A study published Tuesday in the Journal of the American Medical Association reports that financial concerns can lead people having heart attacks to delay treatment.
The Los Angeles Times: "When uninsured or financially insecure adults feel stabbing chest pain, burning in the shoulders and jaw, or extreme pressure across the midsection, they are more likely than the reliably insured to consider the economic consequences of a false alarm and put off getting help. … The new study included only subjects who survived, but its authors speculated that delayed care contributed to the death of many others, helping drive the estimated 45,000 annual U.S. fatalities attributed to a lack of health insurance."
"Among uninsured patients, almost half -- 48.6% -- waited at least six hours to go to a hospital. Only 39.3% of those who had secure health insurance waited as long" (Healy, 4/14).
HealthDay/BusinessWeek: "Even among people with private health insurance, money worries are associated with delays in getting to the hospital for treatment. ... National health-reform legislation will expand access to coverage, experts say, but it's no panacea for Americans' concerns about paying their share of the health-care tab, including deductibles and co-insurance for hospital admissions."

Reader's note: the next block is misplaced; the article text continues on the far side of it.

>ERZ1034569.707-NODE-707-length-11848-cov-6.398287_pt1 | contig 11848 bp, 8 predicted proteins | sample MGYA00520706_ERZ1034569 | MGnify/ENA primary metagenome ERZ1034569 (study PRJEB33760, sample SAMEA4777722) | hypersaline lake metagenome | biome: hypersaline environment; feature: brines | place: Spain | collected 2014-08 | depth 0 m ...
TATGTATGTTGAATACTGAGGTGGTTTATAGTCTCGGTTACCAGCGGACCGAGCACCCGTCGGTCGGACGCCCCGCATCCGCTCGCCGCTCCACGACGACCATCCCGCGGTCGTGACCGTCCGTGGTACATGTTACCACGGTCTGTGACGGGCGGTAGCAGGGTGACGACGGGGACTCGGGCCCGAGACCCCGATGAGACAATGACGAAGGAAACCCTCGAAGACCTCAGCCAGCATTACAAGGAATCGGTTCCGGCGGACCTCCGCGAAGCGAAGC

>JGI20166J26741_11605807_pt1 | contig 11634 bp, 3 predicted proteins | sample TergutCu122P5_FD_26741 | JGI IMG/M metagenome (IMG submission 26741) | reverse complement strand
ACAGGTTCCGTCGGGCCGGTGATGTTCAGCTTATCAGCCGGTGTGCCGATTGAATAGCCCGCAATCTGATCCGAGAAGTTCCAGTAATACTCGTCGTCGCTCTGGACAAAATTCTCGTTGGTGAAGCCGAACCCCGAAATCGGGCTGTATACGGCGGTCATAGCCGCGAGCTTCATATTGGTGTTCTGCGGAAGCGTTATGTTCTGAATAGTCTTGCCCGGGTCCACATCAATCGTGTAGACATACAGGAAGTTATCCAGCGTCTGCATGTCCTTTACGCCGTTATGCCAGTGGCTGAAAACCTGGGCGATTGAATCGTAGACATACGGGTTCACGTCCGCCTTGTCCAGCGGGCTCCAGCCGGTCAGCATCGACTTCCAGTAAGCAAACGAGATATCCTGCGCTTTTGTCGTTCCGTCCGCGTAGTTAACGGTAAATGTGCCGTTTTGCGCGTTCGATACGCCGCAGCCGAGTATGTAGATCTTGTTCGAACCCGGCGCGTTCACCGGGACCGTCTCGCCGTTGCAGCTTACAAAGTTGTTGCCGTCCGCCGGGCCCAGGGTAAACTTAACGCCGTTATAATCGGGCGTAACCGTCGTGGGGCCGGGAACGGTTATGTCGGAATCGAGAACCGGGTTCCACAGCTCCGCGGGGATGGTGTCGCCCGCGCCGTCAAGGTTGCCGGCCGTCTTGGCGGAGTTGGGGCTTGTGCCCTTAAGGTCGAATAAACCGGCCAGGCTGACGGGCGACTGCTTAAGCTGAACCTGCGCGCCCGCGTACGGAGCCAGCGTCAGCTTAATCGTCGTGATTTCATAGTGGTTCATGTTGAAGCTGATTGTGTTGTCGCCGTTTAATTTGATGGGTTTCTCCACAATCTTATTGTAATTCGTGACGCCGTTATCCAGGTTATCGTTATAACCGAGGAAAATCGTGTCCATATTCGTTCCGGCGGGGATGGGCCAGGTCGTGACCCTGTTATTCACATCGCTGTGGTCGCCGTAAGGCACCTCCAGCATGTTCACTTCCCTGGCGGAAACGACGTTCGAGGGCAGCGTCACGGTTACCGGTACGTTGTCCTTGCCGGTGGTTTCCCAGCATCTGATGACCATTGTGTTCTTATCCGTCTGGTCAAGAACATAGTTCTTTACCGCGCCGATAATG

"The paper underscores the 'handicap' that the uninsured and underinsured have, [Clyde W. Yancy, president of the American Heart Association] noted, 'but it also highlights the impediment that even the insured have in accessing health care'" (Pallarito, 4/13).
McClatchy: "Previous studies have found that uninsured patients are less likely than the insured to get checkups or preventive care. They are more likely to end up in the hospital with avoidable conditions such as pneumonia or uncontrolled diabetes. When they develop cancer, it's more often diagnosed at later stages. But there has been little research on how insurance affects decisions to seek care in life-threatening medical emergencies."
"[Paul Chan, an author of the study] and the other researchers were continuing to follow the patients in the heart attack study. They will be looking at whether the patients' insurance status affected their health or quality of life a year after treatment, or their odds of survival" (Bavley, 4/13).